UK businesses push open source adoption

Nearly half (43 per cent) of UK businesses are actively using open source software, according to a new poll released today.

This steady, consistent growth puts the UK only second behind Germany, where 51 per cent of businesses are using open source software, placing Europe collectively ahead of the US in terms of adoption.

The third annual survey of some 1,000 UK, German, French and US companies put France third in terms of adoption, with 42 per cent actively using open source systems, trailed by 40 per cent in the US.

The Actuate research carried out by Survey Interactive also found a higher proportion of UK respondents believed the benefits of open source software outweigh the inhibitors, up from 45 per cent in 2007, to 54 per cent this year.

But this confidence rose to 65 per cent in France, 54 per cent in the US and 49 per cent in Germany. Open source adoption was reported particularly in the deployment of new applications and replacement of outdated systems.

Persistent barriers to adoption included a lack of in-house skills to implement open source software, which was cited by 58 per cent of respondents and this year overtook perceived issues with the availability of long-term support.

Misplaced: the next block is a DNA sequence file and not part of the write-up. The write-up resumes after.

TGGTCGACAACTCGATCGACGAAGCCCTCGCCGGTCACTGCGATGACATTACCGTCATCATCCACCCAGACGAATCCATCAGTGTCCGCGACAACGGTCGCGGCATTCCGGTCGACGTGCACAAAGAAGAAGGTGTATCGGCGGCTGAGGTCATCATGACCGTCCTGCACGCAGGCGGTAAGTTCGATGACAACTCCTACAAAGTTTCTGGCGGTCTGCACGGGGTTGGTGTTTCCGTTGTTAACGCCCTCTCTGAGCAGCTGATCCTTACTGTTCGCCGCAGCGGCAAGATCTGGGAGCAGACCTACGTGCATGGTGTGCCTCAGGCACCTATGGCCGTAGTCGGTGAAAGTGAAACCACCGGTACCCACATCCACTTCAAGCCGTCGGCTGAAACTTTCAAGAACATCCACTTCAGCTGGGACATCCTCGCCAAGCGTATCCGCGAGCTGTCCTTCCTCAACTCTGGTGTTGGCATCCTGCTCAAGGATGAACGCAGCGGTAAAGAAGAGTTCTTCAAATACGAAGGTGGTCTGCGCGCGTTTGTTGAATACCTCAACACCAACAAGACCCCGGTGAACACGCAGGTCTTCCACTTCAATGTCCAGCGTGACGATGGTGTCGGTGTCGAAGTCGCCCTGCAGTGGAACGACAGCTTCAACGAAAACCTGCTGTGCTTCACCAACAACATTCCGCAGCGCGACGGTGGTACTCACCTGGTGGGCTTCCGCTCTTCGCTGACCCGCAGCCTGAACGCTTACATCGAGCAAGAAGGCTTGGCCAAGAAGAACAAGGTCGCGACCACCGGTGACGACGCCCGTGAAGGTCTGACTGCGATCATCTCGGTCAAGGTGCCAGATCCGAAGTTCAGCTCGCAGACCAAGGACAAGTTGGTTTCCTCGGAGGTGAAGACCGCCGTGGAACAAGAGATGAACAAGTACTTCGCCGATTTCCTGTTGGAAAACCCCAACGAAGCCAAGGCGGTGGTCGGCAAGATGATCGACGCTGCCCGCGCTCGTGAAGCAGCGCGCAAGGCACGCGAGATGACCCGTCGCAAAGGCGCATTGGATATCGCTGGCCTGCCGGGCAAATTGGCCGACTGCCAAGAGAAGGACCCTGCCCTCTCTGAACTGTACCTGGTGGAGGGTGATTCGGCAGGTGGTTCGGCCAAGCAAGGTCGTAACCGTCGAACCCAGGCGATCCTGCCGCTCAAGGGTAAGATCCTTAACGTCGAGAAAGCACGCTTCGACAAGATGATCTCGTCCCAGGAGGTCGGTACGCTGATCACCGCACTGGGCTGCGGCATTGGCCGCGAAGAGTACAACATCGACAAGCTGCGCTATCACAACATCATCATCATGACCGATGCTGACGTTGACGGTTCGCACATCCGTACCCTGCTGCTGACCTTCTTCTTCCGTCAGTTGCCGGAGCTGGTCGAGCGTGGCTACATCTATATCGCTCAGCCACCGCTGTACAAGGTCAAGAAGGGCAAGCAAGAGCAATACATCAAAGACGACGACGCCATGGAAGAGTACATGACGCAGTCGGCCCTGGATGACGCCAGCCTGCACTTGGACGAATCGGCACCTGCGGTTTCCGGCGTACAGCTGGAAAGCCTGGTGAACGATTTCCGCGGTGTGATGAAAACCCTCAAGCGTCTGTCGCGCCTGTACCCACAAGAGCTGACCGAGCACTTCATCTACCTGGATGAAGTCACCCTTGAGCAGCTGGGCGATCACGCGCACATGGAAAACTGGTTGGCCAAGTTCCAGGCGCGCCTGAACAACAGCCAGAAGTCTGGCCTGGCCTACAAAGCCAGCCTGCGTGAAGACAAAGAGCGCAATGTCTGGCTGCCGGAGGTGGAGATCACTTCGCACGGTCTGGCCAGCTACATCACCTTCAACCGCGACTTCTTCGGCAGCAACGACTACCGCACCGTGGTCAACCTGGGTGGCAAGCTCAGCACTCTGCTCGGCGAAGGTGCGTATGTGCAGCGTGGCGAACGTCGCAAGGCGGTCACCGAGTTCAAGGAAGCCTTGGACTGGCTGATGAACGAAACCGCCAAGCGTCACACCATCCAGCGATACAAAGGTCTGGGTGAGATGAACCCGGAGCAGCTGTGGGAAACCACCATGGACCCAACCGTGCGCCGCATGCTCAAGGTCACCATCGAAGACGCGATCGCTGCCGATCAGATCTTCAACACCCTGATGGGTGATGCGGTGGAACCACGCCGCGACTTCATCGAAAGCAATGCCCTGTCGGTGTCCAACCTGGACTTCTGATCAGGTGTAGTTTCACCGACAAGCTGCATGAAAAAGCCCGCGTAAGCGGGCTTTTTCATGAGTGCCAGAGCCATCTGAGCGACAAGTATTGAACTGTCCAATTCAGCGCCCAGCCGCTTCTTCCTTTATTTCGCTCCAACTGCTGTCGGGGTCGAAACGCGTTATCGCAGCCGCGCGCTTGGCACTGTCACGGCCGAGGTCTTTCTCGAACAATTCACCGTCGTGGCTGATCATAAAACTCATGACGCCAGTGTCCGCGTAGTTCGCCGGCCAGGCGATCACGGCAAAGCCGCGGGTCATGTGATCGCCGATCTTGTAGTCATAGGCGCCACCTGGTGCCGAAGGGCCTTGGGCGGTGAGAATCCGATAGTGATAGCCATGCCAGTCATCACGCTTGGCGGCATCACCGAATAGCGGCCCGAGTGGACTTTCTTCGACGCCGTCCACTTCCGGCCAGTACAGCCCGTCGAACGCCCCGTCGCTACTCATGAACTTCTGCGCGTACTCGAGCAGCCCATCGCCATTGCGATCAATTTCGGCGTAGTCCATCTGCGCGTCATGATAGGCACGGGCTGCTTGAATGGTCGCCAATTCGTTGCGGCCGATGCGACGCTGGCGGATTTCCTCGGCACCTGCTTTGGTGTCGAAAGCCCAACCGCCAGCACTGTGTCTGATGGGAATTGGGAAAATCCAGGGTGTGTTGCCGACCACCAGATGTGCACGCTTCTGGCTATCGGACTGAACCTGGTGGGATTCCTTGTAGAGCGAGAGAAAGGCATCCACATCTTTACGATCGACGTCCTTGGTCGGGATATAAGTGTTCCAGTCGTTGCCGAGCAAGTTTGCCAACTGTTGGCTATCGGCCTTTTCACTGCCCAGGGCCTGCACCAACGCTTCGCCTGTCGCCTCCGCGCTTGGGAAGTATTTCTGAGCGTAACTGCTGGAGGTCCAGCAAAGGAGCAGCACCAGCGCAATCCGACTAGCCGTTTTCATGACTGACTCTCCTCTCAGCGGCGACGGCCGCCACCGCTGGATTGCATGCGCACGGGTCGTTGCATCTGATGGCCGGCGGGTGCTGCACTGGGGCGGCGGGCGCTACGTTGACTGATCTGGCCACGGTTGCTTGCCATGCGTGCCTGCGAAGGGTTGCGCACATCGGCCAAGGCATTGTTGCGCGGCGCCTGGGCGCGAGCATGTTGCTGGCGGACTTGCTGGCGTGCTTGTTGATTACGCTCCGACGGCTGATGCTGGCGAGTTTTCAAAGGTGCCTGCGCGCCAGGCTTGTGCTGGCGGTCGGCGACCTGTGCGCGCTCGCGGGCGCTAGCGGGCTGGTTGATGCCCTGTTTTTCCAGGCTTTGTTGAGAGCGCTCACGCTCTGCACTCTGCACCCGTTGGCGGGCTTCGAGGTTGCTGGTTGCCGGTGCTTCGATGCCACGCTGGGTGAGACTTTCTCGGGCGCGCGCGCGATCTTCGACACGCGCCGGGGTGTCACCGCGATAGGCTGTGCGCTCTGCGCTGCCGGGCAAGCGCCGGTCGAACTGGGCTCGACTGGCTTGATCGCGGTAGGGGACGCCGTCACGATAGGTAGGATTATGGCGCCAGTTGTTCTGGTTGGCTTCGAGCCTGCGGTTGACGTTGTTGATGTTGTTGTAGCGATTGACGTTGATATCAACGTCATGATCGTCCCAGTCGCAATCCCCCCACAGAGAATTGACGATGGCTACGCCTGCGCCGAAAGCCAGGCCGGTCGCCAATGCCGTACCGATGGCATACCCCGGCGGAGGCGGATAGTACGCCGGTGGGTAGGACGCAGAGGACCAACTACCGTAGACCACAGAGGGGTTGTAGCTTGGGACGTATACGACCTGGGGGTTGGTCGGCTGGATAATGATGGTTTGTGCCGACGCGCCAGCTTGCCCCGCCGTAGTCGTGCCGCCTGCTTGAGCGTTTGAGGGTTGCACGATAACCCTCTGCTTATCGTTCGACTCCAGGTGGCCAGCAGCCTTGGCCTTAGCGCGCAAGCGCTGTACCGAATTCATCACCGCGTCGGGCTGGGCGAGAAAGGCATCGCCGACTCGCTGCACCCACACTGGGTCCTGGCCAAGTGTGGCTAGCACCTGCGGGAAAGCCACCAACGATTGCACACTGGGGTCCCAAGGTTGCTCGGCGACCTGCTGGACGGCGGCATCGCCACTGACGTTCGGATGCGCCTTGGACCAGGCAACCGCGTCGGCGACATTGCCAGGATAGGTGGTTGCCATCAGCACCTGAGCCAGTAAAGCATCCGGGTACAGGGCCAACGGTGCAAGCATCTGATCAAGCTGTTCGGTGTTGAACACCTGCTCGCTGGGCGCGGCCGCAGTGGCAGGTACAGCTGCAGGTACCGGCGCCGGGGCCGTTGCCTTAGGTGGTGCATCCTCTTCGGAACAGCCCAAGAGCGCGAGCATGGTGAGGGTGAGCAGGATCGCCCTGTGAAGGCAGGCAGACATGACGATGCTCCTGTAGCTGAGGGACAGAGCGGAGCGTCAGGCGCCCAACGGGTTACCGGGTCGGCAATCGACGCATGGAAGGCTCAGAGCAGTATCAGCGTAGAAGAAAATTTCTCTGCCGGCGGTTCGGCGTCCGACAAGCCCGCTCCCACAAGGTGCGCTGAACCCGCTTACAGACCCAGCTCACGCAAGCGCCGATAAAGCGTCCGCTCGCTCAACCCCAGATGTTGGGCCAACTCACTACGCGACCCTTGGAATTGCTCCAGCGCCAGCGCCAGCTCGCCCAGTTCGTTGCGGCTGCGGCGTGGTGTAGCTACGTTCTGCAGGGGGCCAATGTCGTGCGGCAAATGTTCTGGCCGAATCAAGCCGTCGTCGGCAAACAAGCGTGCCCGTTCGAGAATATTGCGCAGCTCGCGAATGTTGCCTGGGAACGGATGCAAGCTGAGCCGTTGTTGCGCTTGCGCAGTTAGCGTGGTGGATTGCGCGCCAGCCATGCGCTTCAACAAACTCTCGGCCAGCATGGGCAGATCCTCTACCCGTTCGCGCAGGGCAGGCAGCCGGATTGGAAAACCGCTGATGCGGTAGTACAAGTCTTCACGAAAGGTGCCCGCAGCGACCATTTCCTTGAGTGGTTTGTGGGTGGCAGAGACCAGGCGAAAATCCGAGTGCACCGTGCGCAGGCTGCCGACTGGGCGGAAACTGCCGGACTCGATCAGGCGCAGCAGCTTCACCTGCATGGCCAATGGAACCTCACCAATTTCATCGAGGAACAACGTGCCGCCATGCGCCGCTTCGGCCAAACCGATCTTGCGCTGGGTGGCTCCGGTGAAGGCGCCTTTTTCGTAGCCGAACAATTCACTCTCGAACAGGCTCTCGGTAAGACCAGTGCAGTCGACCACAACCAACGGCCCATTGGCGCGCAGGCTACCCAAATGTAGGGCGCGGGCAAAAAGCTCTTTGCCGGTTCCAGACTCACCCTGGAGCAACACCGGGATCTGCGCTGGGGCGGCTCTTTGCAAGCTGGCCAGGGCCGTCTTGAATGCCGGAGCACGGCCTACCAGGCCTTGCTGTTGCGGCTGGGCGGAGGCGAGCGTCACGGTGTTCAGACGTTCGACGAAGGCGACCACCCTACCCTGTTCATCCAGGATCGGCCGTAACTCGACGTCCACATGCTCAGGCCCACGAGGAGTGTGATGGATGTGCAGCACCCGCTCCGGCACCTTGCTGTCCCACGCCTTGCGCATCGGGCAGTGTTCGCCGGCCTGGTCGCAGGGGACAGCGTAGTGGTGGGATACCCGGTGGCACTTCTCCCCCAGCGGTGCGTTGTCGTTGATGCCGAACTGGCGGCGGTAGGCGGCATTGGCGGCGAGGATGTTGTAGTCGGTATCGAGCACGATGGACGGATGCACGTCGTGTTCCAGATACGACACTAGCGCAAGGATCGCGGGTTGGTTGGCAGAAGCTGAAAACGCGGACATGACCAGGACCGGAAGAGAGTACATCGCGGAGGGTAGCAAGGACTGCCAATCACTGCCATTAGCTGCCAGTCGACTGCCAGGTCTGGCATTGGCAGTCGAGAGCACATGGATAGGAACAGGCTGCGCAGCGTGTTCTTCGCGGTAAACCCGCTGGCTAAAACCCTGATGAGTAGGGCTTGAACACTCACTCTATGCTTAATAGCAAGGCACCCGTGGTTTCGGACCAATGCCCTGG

The software provider said skills issues suggested not only that more organisations had progressed further with their investigations into the value of open source, but also that they are in short supply because of the greater adoption of open source across businesses generally.

The survey findings also support Gartner's projections that, by 2012, at least 80 per cent of all commercial software solutions will include substantive open source components.

Nobby Akiha, Actuate senior vice president of marketing at the company, said the survey surpassed last year's response rate by more than a third.

"The findings confirm that open source is not a passing fad, but is being broadly recognised and embraced as offering organisations sustained competitive advantage," he added.

Maggie Holland

Maggie has been a journalist since 1999, starting her career as an editorial assistant on then-weekly magazine Computing, before working her way up to senior reporter level. In 2006, just weeks before ITPro was launched, Maggie joined Dennis Publishing as a reporter. Having worked her way up to editor of ITPro, she was appointed group editor of CloudPro and ITPro in April 2012. She became the editorial director and took responsibility for ChannelPro, in 2016.

Her areas of particular interest, aside from cloud, include management and C-level issues, the business value of technology, green and environmental issues and careers to name but a few.